ScAlN thick film ultrasonic transducer in 40 MHz–80 MHz

Ko hei Sano, Rei Karasawa, Takahiko Yanagitani

    Research output: Contribution to journalArticle

    1 Citation (Scopus)

    Abstract

    A medical ultrasound diagnostic system and an ultrasonic microscope are generally used in the frequency range of 1 MHz – 20 MHz and 100 MHz – 2 GHz, respectively. Ultrasonic transducers in the frequency range of 20 MHz – 100 MHz are, therefore, not well-developed because of less applications into ultrasonic imaging or suitable piezoelectric materials with this frequency range. PVDF are usually used for ultrasonic transducers in the 10 MHz – 50 MHz ranges. However, their electromechanical coupling coefficient kt 2 of 4% is not enough for the practical uses. In order to excite ultrasonic wave in the 20 MHz – 100 MHz, 125μm – 25μm thick piezoelectric film is required when the longitudinal velocity of material is assumed to be 5000 m/s. However, it is difficult to grow such a thick piezoelectric film without a crack being caused by the internal stress during the dry deposition technique. We achieved stress free film growth by employing the unique hot target sputtering technique without heating substrate. High efficient 81 MHz (kt 2=18.5%) and 43 MHz (kt 2=15.2%) ultrasonic generation by using the 43 m and 90 m extremely thick ScAlN (Sc:39%) films were demonstrated, respectively. We discussed the advantage of ScAlN thick film transducers by comparing them with conventional PVDF transducer for water medium.

    Original languageEnglish
    JournalIEEE Transactions on Ultrasonics, Ferroelectrics, and Frequency Control
    DOIs
    Publication statusAccepted/In press - 2018 Aug 23

    Fingerprint

    Ultrasonic transducers
    Thick films
    thick films
    transducers
    ultrasonics
    Ultrasonics
    Transducers
    frequency ranges
    Ultrasonic imaging
    Electromechanical coupling
    Piezoelectric materials
    Ultrasonic waves
    Film growth
    Sputtering
    Residual stresses
    Microscopes
    Cracks
    Heating
    ultrasonic radiation
    coupling coefficients

    Keywords

    • Acoustics
    • Frequency control
    • Piezoelectric films
    • Piezoelectric films
    • Piezoelectric resonators
    • ScAlN
    • Sputtering
    • Substrates
    • Thick films
    • thick piezoelectric film
    • Transducers
    • ultrasonic transducer
    • Ultrasonic transducers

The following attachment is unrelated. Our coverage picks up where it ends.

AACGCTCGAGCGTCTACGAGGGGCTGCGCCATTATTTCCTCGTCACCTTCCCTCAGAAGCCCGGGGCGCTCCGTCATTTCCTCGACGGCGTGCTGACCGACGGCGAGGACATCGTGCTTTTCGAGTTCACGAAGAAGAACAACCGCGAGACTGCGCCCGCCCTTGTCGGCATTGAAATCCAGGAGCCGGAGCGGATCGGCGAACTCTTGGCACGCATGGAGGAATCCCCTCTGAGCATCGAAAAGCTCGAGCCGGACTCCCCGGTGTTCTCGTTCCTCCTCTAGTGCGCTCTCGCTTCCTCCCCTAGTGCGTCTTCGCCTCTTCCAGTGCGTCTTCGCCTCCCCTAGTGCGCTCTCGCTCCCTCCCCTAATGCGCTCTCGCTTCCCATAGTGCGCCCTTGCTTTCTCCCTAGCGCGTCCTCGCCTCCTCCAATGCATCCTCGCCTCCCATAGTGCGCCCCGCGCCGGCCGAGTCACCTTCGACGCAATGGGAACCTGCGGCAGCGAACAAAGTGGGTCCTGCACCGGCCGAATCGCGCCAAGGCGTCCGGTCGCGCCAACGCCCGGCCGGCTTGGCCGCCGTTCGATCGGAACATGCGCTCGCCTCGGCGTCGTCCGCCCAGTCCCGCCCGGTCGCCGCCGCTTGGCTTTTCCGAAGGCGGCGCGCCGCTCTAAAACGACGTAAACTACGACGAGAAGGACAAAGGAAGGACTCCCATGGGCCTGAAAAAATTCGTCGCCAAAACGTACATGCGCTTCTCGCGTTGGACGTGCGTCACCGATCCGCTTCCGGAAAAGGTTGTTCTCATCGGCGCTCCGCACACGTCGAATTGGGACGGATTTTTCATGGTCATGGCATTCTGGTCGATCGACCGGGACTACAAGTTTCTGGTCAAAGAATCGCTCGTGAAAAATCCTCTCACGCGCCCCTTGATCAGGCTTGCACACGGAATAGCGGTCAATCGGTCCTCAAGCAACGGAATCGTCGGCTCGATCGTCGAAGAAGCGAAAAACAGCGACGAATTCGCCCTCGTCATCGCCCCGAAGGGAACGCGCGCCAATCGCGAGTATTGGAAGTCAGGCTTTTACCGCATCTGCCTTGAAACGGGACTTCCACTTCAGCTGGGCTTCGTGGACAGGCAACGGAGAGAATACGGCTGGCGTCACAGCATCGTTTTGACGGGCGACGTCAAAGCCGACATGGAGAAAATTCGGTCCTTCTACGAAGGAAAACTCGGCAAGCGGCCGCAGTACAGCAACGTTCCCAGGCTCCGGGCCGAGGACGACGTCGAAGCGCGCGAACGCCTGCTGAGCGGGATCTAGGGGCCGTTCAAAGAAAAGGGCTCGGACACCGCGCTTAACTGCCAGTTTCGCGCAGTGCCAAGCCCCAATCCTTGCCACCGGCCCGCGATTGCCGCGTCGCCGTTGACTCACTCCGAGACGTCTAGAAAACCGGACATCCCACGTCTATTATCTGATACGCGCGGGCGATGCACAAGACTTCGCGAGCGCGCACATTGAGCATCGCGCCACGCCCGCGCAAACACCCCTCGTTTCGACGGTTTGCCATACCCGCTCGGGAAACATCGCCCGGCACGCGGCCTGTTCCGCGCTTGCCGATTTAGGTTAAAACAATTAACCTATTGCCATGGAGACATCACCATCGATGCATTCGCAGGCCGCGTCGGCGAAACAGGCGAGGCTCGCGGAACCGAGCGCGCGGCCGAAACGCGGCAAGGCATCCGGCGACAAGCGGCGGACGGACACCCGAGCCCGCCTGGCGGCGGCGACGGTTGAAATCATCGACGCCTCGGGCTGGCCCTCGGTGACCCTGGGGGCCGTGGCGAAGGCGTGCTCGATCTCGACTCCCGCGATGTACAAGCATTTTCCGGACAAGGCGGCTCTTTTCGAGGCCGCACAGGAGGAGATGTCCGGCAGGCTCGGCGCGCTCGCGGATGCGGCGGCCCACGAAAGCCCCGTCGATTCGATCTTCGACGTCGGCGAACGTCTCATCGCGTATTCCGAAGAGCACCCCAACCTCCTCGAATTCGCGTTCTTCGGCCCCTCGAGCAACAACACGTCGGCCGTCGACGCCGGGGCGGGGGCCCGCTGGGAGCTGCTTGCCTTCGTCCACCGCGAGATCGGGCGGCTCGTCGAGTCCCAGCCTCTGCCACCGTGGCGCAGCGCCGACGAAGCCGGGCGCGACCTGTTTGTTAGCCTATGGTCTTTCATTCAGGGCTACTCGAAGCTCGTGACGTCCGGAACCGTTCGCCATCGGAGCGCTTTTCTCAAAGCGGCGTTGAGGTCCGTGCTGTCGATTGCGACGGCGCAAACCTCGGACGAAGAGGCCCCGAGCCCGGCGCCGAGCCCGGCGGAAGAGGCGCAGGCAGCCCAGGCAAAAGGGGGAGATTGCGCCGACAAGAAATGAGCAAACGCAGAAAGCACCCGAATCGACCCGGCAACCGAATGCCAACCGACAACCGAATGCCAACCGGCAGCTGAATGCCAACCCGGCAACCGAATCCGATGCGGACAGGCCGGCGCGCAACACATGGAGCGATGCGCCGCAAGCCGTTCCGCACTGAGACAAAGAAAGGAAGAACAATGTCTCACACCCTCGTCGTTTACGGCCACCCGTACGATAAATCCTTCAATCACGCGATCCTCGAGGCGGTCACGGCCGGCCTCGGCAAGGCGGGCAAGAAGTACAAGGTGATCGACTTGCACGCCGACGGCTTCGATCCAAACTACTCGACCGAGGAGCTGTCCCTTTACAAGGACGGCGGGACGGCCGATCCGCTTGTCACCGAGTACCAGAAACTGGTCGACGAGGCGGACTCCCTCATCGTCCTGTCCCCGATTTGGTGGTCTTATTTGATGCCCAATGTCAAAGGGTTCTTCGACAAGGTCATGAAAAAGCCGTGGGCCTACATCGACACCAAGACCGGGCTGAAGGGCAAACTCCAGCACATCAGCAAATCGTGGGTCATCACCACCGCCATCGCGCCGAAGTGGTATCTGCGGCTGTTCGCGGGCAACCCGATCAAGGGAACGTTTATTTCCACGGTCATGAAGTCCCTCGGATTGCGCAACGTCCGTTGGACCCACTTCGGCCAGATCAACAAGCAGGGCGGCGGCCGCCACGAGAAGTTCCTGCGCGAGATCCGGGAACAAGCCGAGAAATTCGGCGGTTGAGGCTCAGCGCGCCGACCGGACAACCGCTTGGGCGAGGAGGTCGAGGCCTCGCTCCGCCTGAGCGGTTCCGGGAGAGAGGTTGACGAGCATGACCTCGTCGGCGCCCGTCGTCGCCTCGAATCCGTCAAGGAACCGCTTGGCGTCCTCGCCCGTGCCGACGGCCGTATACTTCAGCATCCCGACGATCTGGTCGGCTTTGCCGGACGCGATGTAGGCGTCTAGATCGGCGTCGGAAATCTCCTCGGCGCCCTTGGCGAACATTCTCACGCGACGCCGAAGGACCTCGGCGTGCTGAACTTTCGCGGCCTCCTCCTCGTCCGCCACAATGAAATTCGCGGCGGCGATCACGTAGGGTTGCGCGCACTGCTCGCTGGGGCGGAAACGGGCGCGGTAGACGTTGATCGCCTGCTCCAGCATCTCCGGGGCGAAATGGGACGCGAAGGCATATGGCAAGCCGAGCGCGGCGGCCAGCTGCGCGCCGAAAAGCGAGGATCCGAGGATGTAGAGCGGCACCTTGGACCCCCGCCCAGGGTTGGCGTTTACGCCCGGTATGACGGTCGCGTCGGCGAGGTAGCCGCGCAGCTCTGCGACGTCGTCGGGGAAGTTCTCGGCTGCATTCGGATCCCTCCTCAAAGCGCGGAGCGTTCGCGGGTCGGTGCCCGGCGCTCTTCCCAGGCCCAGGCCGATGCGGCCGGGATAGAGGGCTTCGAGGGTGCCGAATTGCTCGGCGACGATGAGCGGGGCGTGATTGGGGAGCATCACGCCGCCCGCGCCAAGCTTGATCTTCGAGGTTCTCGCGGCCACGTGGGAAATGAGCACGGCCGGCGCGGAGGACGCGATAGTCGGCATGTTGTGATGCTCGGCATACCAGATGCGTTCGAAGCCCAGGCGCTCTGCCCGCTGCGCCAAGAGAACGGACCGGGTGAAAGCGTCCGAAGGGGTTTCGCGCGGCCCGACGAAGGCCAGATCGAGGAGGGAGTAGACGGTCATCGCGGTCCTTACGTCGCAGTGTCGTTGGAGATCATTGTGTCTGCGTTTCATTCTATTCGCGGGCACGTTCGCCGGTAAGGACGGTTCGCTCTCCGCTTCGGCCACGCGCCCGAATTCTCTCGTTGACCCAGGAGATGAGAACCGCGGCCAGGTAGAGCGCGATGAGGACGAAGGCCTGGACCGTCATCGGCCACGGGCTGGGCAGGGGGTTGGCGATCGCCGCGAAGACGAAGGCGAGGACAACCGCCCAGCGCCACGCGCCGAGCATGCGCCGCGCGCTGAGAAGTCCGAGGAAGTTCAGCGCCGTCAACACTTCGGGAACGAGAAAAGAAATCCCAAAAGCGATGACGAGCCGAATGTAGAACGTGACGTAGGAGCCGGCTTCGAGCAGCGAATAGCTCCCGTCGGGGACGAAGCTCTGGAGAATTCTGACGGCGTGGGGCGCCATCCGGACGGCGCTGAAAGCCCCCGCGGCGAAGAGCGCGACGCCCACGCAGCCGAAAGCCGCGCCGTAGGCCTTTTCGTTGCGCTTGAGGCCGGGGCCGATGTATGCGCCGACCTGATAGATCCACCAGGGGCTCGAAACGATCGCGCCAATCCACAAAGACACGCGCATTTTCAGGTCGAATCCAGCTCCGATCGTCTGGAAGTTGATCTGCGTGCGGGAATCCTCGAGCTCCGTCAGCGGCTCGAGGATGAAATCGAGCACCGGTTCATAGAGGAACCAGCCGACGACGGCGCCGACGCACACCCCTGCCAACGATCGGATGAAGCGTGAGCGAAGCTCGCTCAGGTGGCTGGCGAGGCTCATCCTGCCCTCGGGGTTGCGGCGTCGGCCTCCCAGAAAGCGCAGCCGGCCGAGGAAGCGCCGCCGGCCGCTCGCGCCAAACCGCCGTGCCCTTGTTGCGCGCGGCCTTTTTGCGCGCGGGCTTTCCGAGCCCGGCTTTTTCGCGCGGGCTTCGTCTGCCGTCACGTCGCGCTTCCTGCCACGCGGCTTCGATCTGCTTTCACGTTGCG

ASJC Scopus subject areas

    • Instrumentation
    • Acoustics and Ultrasonics
    • Electrical and Electronic Engineering

    Cite this

    @article{4a2479838d00443ca3dbbf5cebd9f224,
    title = "ScAlN thick film ultrasonic transducer in 40 MHz–80 MHz",
    abstract = "A medical ultrasound diagnostic system and an ultrasonic microscope are generally used in the frequency range of 1 MHz – 20 MHz and 100 MHz – 2 GHz, respectively. Ultrasonic transducers in the frequency range of 20 MHz – 100 MHz are, therefore, not well-developed because of less applications into ultrasonic imaging or suitable piezoelectric materials with this frequency range. PVDF are usually used for ultrasonic transducers in the 10 MHz – 50 MHz ranges. However, their electromechanical coupling coefficient kt 2 of 4{\%} is not enough for the practical uses. In order to excite ultrasonic wave in the 20 MHz – 100 MHz, 125μm – 25μm thick piezoelectric film is required when the longitudinal velocity of material is assumed to be 5000 m/s. However, it is difficult to grow such a thick piezoelectric film without a crack being caused by the internal stress during the dry deposition technique. We achieved stress free film growth by employing the unique hot target sputtering technique without heating substrate. High efficient 81 MHz (kt 2=18.5{\%}) and 43 MHz (kt 2=15.2{\%}) ultrasonic generation by using the 43 m and 90 m extremely thick ScAlN (Sc:39{\%}) films were demonstrated, respectively. We discussed the advantage of ScAlN thick film transducers by comparing them with conventional PVDF transducer for water medium.",
    keywords = "Acoustics, Frequency control, Piezoelectric films, Piezoelectric films, Piezoelectric resonators, ScAlN, Sputtering, Substrates, Thick films, thick piezoelectric film, Transducers, ultrasonic transducer, Ultrasonic transducers",